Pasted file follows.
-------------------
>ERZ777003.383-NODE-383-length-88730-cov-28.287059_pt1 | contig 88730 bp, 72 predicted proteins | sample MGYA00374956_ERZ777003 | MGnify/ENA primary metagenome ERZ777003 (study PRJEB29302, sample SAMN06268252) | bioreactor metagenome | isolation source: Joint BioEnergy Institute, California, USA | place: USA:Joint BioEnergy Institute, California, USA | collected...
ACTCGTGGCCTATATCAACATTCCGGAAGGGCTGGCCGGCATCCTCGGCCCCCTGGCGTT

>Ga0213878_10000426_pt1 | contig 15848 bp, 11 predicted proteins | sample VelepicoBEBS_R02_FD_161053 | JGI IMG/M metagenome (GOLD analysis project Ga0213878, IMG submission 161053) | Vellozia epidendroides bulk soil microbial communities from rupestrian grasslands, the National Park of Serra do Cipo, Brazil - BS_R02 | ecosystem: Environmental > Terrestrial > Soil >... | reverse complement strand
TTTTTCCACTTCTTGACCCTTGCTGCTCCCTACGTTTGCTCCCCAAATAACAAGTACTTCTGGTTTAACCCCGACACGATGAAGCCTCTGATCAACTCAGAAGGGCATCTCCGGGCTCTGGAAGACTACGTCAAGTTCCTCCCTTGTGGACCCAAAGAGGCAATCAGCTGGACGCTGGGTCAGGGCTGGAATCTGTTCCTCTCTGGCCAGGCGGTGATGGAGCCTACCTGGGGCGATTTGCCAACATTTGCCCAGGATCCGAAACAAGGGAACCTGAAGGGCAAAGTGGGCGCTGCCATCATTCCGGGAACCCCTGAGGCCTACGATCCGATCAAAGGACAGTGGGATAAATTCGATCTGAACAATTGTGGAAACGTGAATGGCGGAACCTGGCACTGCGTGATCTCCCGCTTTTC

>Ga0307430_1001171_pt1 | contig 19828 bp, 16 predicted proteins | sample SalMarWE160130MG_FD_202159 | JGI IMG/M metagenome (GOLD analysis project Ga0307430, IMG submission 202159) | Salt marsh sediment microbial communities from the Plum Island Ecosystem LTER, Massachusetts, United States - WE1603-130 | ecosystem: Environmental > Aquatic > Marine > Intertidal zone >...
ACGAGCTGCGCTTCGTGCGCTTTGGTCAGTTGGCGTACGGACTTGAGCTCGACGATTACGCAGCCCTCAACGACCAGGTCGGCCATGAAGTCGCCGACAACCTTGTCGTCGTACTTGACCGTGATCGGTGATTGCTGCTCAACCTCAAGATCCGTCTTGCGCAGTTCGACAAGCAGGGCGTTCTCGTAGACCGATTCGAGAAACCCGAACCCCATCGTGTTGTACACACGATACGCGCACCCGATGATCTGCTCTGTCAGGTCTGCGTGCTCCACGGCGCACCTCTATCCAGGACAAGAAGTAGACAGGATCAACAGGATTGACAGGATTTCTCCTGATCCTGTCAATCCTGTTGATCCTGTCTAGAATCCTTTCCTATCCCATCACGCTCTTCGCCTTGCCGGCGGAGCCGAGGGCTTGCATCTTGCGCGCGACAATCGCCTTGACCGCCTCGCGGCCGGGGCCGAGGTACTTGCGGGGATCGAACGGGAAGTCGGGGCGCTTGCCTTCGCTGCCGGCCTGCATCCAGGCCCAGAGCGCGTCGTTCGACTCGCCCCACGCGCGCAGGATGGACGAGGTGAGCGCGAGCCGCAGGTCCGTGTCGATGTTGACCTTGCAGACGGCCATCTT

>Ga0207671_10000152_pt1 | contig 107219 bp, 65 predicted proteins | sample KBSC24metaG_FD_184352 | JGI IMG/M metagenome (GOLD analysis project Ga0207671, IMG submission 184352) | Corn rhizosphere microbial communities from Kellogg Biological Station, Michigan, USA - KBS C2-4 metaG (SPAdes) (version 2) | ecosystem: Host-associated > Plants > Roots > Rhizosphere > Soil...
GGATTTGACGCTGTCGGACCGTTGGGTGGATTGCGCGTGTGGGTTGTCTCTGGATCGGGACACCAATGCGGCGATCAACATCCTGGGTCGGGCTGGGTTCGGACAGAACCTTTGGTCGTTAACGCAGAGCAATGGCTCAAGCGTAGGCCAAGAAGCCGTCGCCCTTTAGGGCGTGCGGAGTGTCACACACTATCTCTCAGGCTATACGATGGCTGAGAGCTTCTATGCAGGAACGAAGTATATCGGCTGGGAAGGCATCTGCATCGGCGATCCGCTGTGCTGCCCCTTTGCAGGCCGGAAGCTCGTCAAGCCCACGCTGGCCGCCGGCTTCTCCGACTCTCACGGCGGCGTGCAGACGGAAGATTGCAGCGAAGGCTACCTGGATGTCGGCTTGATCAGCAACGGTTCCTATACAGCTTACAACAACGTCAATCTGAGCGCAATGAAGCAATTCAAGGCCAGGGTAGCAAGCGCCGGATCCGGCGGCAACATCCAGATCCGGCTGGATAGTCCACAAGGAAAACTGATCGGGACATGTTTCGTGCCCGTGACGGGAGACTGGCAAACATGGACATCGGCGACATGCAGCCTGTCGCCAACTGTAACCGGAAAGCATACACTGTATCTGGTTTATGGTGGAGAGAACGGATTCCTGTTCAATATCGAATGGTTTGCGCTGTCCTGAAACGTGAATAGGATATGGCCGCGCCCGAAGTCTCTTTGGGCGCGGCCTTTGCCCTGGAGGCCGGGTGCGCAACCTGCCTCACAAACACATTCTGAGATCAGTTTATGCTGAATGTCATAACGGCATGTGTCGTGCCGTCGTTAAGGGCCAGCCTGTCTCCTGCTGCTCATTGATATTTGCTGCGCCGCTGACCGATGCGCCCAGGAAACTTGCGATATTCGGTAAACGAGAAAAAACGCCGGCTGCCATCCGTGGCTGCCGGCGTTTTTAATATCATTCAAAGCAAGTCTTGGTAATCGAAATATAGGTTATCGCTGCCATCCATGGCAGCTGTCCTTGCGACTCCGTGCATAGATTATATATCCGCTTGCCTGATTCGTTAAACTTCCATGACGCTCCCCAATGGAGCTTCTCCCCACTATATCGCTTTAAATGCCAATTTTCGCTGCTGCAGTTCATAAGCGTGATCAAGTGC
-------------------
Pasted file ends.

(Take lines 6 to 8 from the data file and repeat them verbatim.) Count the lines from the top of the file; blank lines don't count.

ACGAGCTGCGCTTCGTGCGCTTTGGTCAGTTGGCGTACGGACTTGAGCTCGACGATTACGCAGCCCTCAACGACCAGGTCGGCCATGAAGTCGCCGACAACCTTGTCGTCGTACTTGACCGTGATCGGTGATTGCTGCTCAACCTCAAGATCCGTCTTGCGCAGTTCGACAAGCAGGGCGTTCTCGTAGACCGATTCGAGAAACCCGAACCCCATCGTGTTGTACACACGATACGCGCACCCGATGATCTGCTCTGTCAGGTCTGCGTGCTCCACGGCGCACCTCTATCCAGGACAAGAAGTAGACAGGATCAACAGGATTGACAGGATTTCTCCTGATCCTGTCAATCCTGTTGATCCTGTCTAGAATCCTTTCCTATCCCATCACGCTCTTCGCCTTGCCGGCGGAGCCGAGGGCTTGCATCTTGCGCGCGACAATCGCCTTGACCGCCTCGCGGCCGGGGCCGAGGTACTTGCGGGGATCGAACGGGAAGTCGGGGCGCTTGCCTTCGCTGCCGGCCTGCATCCAGGCCCAGAGCGCGTCGTTCGACTCGCCCCACGCGCGCAGGATGGACGAGGTGAGCGCGAGCCGCAGGTCCGTGTCGATGTTGACCTTGCAGACGGCCATCTT

>Ga0207671_10000152_pt1 | contig 107219 bp, 65 predicted proteins | sample KBSC24metaG_FD_184352 | JGI IMG/M metagenome (GOLD analysis project Ga0207671, IMG submission 184352) | Corn rhizosphere microbial communities from Kellogg Biological Station, Michigan, USA - KBS C2-4 metaG (SPAdes) (version 2) | ecosystem: Host-associated > Plants > Roots > Rhizosphere > Soil...
GGATTTGACGCTGTCGGACCGTTGGGTGGATTGCGCGTGTGGGTTGTCTCTGGATCGGGACACCAATGCGGCGATCAACATCCTGGGTCGGGCTGGGTTCGGACAGAACCTTTGGTCGTTAACGCAGAGCAATGGCTCAAGCGTAGGCCAAGAAGCCGTCGCCCTTTAGGGCGTGCGGAGTGTCACACACTATCTCTCAGGCTATACGATGGCTGAGAGCTTCTATGCAGGAACGAAGTATATCGGCTGGGAAGGCATCTGCATCGGCGATCCGCTGTGCTGCCCCTTTGCAGGCCGGAAGCTCGTCAAGCCCACGCTGGCCGCCGGCTTCTCCGACTCTCACGGCGGCGTGCAGACGGAAGATTGCAGCGAAGGCTACCTGGATGTCGGCTTGATCAGCAACGGTTCCTATACAGCTTACAACAACGTCAATCTGAGCGCAATGAAGCAATTCAAGGCCAGGGTAGCAAGCGCCGGATCCGGCGGCAACATCCAGATCCGGCTGGATAGTCCACAAGGAAAACTGATCGGGACATGTTTCGTGCCCGTGACGGGAGACTGGCAAACATGGACATCGGCGACATGCAGCCTGTCGCCAACTGTAACCGGAAAGCATACACTGTATCTGGTTTATGGTGGAGAGAACGGATTCCTGTTCAATATCGAATGGTTTGCGCTGTCCTGAAACGTGAATAGGATATGGCCGCGCCCGAAGTCTCTTTGGGCGCGGCCTTTGCCCTGGAGGCCGGGTGCGCAACCTGCCTCACAAACACATTCTGAGATCAGTTTATGCTGAATGTCATAACGGCATGTGTCGTGCCGTCGTTAAGGGCCAGCCTGTCTCCTGCTGCTCATTGATATTTGCTGCGCCGCTGACCGATGCGCCCAGGAAACTTGCGATATTCGGTAAACGAGAAAAAACGCCGGCTGCCATCCGTGGCTGCCGGCGTTTTTAATATCATTCAAAGCAAGTCTTGGTAATCGAAATATAGGTTATCGCTGCCATCCATGGCAGCTGTCCTTGCGACTCCGTGCATAGATTATATATCCGCTTGCCTGATTCGTTAAACTTCCATGACGCTCCCCAATGGAGCTTCTCCCCACTATATCGCTTTAAATGCCAATTTTCGCTGCTGCAGTTCATAAGCGTGATCAAGTGC